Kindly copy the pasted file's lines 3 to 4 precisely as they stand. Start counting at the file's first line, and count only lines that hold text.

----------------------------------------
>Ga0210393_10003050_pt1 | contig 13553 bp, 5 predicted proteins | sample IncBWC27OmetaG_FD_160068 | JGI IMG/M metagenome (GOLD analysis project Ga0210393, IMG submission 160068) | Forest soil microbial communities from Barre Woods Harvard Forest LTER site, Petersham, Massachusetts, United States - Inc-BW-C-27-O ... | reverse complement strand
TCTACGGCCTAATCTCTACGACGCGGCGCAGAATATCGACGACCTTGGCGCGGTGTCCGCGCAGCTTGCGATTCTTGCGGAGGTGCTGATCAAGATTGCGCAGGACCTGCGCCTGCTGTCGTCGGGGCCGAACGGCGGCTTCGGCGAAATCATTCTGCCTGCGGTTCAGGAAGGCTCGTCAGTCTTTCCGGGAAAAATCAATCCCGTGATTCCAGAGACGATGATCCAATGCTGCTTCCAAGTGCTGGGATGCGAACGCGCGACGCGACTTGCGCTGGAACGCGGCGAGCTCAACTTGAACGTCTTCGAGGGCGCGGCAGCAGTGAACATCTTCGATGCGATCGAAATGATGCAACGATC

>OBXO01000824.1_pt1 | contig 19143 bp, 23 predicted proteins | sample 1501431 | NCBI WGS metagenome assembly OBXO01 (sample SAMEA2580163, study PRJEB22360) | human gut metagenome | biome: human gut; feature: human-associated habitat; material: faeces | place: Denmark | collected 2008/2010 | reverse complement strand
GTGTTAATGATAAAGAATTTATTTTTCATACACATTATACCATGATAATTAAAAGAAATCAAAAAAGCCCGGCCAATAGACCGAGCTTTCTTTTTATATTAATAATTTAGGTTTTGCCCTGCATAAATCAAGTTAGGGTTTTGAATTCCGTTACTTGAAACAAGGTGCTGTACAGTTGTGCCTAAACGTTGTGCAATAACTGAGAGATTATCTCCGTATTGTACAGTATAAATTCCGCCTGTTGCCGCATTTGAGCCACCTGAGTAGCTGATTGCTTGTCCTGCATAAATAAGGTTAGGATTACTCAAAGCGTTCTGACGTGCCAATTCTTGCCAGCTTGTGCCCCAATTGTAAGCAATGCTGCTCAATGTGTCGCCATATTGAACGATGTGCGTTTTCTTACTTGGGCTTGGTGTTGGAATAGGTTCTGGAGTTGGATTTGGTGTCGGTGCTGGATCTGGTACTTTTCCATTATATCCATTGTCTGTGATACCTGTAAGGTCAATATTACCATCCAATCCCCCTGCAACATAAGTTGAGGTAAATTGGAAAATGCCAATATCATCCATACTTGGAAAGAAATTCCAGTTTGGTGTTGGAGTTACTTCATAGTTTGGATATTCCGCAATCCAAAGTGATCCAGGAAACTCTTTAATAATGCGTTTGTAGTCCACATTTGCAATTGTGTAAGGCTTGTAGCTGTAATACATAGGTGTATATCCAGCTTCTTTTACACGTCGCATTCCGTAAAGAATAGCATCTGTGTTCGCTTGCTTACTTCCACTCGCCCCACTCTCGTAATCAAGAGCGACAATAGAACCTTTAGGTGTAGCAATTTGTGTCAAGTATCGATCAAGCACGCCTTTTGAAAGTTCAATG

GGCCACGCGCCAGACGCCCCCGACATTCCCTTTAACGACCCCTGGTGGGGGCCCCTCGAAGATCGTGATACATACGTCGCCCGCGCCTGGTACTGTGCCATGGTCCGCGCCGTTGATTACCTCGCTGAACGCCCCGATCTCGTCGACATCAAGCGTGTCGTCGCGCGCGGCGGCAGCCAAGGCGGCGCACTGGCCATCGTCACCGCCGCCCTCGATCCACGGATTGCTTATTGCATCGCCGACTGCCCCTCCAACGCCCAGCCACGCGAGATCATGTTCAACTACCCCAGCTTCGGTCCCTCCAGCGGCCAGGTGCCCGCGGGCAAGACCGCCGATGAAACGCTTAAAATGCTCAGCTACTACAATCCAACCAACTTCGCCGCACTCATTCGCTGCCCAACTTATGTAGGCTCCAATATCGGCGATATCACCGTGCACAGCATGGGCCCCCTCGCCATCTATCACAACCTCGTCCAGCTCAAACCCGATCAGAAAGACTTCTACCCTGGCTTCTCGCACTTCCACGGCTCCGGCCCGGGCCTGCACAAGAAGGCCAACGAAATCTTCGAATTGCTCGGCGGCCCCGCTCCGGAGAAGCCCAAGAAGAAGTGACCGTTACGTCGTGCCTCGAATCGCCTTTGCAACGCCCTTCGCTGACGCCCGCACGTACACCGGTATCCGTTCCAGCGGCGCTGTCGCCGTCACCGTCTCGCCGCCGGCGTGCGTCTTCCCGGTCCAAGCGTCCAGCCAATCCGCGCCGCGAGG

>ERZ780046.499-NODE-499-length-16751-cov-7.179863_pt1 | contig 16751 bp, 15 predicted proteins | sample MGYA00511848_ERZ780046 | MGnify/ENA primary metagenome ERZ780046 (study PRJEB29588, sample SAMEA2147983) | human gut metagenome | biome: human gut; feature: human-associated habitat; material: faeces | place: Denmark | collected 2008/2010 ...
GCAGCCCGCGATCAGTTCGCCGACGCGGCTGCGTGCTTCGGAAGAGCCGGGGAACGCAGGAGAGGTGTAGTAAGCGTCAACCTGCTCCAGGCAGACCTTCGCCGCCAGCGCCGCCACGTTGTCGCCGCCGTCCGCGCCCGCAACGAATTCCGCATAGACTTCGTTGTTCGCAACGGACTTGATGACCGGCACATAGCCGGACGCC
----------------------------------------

>OBXO01000824.1_pt1 | contig 19143 bp, 23 predicted proteins | sample 1501431 | NCBI WGS metagenome assembly OBXO01 (sample SAMEA2580163, study PRJEB22360) | human gut metagenome | biome: human gut; feature: human-associated habitat; material: faeces | place: Denmark | collected 2008/2010 | reverse complement strand
GTGTTAATGATAAAGAATTTATTTTTCATACACATTATACCATGATAATTAAAAGAAATCAAAAAAGCCCGGCCAATAGACCGAGCTTTCTTTTTATATTAATAATTTAGGTTTTGCCCTGCATAAATCAAGTTAGGGTTTTGAATTCCGTTACTTGAAACAAGGTGCTGTACAGTTGTGCCTAAACGTTGTGCAATAACTGAGAGATTATCTCCGTATTGTACAGTATAAATTCCGCCTGTTGCCGCATTTGAGCCACCTGAGTAGCTGATTGCTTGTCCTGCATAAATAAGGTTAGGATTACTCAAAGCGTTCTGACGTGCCAATTCTTGCCAGCTTGTGCCCCAATTGTAAGCAATGCTGCTCAATGTGTCGCCATATTGAACGATGTGCGTTTTCTTACTTGGGCTTGGTGTTGGAATAGGTTCTGGAGTTGGATTTGGTGTCGGTGCTGGATCTGGTACTTTTCCATTATATCCATTGTCTGTGATACCTGTAAGGTCAATATTACCATCCAATCCCCCTGCAACATAAGTTGAGGTAAATTGGAAAATGCCAATATCATCCATACTTGGAAAGAAATTCCAGTTTGGTGTTGGAGTTACTTCATAGTTTGGATATTCCGCAATCCAAAGTGATCCAGGAAACTCTTTAATAATGCGTTTGTAGTCCACATTTGCAATTGTGTAAGGCTTGTAGCTGTAATACATAGGTGTATATCCAGCTTCTTTTACACGTCGCATTCCGTAAAGAATAGCATCTGTGTTCGCTTGCTTACTTCCACTCGCCCCACTCTCGTAATCAAGAGCGACAATAGAACCTTTAGGTGTAGCAATTTGTGTCAAGTATCGATCAAGCACGCCTTTTGAAAGTTCAATG